Jack Nicklaus once recited Shakespeare in saying, "Some people are born to be great. Some people learn to be great, and others have greatness thrust upon them." One can only guess who the winner will be. It's the Masters, so expect something amazing to happen!

The Masters-focus your approach

Step 1: Focus Your Approach

No tournament is more exciting than the Masters. Nearly every year a number of competitors are within reach, only to falter down the stretch. With the weight of a life-changing victory on their shoulders, it's easy for players to mentally drift out of the present or become emotionally influenced by potentially negative outcomes. To finish strong to the clubhouse, it's imperative you allow yourself to take in the entire experience. Trying to block out an onlooking crowd or daunting water hazard will only increase your attachment to them. Instead, survey the landscape and enjoy the moment. Acknowledge out of bounds, slopes and hazards not as round-killers, but rather as "markers" that simply show the proper way to go. Once you have all the info, focus on what you want and swing away as if success was a given.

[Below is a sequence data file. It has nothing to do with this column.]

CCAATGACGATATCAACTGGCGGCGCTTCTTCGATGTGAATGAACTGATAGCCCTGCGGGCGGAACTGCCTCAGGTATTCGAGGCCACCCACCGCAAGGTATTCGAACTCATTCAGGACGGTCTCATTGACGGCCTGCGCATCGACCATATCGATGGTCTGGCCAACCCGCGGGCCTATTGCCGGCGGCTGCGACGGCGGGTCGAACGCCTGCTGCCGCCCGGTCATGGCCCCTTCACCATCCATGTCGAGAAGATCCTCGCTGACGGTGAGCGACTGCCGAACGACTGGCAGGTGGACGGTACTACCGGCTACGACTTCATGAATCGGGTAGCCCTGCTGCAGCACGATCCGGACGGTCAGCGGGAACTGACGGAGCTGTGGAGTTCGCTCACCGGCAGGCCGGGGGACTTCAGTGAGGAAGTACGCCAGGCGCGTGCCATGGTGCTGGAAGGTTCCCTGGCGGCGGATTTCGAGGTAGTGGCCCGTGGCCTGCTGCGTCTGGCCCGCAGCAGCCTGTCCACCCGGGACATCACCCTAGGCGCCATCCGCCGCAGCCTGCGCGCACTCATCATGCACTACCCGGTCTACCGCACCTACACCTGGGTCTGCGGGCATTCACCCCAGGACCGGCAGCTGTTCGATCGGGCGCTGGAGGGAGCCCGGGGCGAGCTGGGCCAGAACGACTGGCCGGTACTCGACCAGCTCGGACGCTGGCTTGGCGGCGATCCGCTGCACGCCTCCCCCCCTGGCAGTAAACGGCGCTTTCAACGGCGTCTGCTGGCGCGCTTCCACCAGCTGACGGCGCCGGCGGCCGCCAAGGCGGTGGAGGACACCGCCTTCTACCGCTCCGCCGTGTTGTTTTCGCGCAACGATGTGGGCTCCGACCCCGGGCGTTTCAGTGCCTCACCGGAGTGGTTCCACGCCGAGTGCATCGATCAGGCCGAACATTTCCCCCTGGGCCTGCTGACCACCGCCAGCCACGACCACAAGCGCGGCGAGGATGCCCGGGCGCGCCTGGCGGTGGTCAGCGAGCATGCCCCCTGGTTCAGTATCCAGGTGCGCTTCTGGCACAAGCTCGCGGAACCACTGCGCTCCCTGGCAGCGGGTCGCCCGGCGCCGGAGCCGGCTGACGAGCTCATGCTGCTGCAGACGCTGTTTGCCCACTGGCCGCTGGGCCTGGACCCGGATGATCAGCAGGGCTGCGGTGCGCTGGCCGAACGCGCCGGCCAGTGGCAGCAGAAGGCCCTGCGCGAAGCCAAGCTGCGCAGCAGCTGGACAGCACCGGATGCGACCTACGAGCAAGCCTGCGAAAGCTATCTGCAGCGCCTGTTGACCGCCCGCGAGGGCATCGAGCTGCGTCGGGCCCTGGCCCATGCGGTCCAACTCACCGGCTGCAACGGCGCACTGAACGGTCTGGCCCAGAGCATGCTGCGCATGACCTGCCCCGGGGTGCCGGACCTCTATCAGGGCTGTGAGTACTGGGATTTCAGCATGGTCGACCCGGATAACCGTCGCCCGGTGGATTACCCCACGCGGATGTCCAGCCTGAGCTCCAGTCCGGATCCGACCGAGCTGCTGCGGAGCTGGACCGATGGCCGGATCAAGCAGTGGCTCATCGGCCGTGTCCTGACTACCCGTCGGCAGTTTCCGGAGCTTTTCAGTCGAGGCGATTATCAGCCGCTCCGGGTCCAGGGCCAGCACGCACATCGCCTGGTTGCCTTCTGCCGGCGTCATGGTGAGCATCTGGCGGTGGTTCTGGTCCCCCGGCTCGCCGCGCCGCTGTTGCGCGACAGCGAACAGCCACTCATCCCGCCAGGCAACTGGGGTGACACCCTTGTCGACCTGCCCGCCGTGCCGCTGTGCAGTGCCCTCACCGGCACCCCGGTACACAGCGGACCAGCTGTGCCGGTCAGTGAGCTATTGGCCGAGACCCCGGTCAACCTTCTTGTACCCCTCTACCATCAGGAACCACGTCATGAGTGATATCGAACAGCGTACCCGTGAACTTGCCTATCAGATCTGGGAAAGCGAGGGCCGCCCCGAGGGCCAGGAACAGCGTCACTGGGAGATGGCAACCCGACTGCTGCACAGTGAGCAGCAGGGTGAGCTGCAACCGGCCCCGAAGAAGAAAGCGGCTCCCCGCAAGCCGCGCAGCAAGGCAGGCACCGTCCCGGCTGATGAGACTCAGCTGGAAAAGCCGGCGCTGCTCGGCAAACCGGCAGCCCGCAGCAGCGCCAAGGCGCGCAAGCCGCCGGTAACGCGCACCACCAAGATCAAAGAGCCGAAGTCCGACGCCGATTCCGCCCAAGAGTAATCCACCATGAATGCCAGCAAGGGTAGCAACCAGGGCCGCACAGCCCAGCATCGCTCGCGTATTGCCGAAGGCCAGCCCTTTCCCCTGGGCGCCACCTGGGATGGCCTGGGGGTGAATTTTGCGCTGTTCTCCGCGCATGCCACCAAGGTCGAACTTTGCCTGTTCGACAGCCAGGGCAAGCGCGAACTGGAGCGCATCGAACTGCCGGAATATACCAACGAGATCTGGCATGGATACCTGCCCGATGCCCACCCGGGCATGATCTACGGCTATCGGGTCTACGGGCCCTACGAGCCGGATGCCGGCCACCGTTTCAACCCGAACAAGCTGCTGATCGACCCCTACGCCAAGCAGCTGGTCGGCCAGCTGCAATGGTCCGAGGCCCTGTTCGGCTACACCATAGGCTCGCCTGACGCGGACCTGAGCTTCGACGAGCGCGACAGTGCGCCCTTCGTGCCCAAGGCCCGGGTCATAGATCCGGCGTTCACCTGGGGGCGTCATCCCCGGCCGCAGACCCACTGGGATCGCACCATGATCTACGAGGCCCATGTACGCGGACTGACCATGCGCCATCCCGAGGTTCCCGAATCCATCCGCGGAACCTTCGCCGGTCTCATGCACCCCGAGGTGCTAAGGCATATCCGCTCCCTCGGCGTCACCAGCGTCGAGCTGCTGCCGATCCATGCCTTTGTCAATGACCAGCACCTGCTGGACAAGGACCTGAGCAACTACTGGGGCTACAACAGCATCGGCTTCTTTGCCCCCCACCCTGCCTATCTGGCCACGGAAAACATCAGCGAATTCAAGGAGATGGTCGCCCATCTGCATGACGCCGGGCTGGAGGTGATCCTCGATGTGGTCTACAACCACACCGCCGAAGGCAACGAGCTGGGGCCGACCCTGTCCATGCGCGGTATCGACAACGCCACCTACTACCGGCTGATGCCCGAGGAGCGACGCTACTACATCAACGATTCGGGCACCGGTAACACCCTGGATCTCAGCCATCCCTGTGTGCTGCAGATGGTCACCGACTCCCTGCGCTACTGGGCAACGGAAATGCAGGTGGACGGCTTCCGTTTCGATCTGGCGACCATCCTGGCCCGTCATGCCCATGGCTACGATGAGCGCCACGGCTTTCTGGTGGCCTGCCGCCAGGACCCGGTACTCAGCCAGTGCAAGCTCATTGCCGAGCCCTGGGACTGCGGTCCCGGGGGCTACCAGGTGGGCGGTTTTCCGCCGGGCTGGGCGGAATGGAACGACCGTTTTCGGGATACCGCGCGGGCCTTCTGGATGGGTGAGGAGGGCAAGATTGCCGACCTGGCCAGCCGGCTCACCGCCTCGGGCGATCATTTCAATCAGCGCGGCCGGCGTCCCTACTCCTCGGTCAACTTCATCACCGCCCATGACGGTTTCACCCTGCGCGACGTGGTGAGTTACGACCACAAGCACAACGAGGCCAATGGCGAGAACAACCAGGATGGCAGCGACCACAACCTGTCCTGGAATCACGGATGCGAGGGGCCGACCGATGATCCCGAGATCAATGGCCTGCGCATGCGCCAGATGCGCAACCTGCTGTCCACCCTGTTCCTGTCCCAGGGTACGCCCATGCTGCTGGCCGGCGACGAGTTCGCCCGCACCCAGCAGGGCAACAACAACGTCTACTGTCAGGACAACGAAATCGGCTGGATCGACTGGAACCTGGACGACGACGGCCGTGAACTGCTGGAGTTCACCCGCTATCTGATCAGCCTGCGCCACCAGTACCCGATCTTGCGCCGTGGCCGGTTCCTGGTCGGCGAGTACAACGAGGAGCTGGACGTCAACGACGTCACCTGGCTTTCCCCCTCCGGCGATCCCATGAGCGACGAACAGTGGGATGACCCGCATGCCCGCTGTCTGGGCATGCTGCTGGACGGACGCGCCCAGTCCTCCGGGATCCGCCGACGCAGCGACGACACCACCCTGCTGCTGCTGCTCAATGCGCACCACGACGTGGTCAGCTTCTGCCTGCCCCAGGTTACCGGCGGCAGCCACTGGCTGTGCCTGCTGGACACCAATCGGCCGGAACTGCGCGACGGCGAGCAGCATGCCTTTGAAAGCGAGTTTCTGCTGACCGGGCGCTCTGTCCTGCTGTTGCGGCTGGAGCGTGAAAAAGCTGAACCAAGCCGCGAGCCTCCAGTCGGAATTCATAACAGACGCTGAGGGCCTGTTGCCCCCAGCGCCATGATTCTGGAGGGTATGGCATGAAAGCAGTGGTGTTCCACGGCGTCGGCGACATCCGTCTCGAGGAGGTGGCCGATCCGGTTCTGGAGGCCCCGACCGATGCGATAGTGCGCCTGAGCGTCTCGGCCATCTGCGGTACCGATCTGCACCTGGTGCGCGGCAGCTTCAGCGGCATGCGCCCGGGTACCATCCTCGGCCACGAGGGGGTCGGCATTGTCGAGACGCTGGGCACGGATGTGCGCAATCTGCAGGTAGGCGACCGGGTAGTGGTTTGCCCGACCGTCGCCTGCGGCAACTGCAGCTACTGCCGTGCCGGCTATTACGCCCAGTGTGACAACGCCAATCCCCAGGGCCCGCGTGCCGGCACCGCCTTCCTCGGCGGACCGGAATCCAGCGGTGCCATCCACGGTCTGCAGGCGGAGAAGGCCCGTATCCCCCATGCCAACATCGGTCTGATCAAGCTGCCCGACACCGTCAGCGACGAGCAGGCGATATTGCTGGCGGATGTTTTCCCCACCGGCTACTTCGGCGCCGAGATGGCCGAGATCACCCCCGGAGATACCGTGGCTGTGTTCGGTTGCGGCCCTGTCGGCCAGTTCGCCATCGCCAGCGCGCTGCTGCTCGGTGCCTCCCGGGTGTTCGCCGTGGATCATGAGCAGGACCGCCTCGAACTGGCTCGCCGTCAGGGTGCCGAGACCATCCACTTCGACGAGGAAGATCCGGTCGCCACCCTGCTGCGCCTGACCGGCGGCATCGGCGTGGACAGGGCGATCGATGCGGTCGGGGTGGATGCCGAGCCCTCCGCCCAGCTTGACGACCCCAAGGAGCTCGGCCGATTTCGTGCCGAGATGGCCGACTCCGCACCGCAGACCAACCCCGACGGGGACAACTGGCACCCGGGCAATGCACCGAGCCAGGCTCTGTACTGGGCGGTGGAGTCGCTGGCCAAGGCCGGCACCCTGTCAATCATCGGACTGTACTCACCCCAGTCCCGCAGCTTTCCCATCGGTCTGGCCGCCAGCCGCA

The Masters-winners-circle

Bonus Point: Step Into The Winner's Circle

From Tiger's dominating 1997 victory to Larry Mize's improbable chip-in to best Greg Norman, winning the Masters is a life-changing event. Although all players in the field are talented, the one who most embraces "deservedness" will most confidently step into their own brilliance at Augusta.

Jeff Ritter, PGA, is the Founder of MTT Performance. A Golf Channel Academy, the company creates winning strategies for players in golf performance and lifestyle development. For more information, visit mttperformance.com.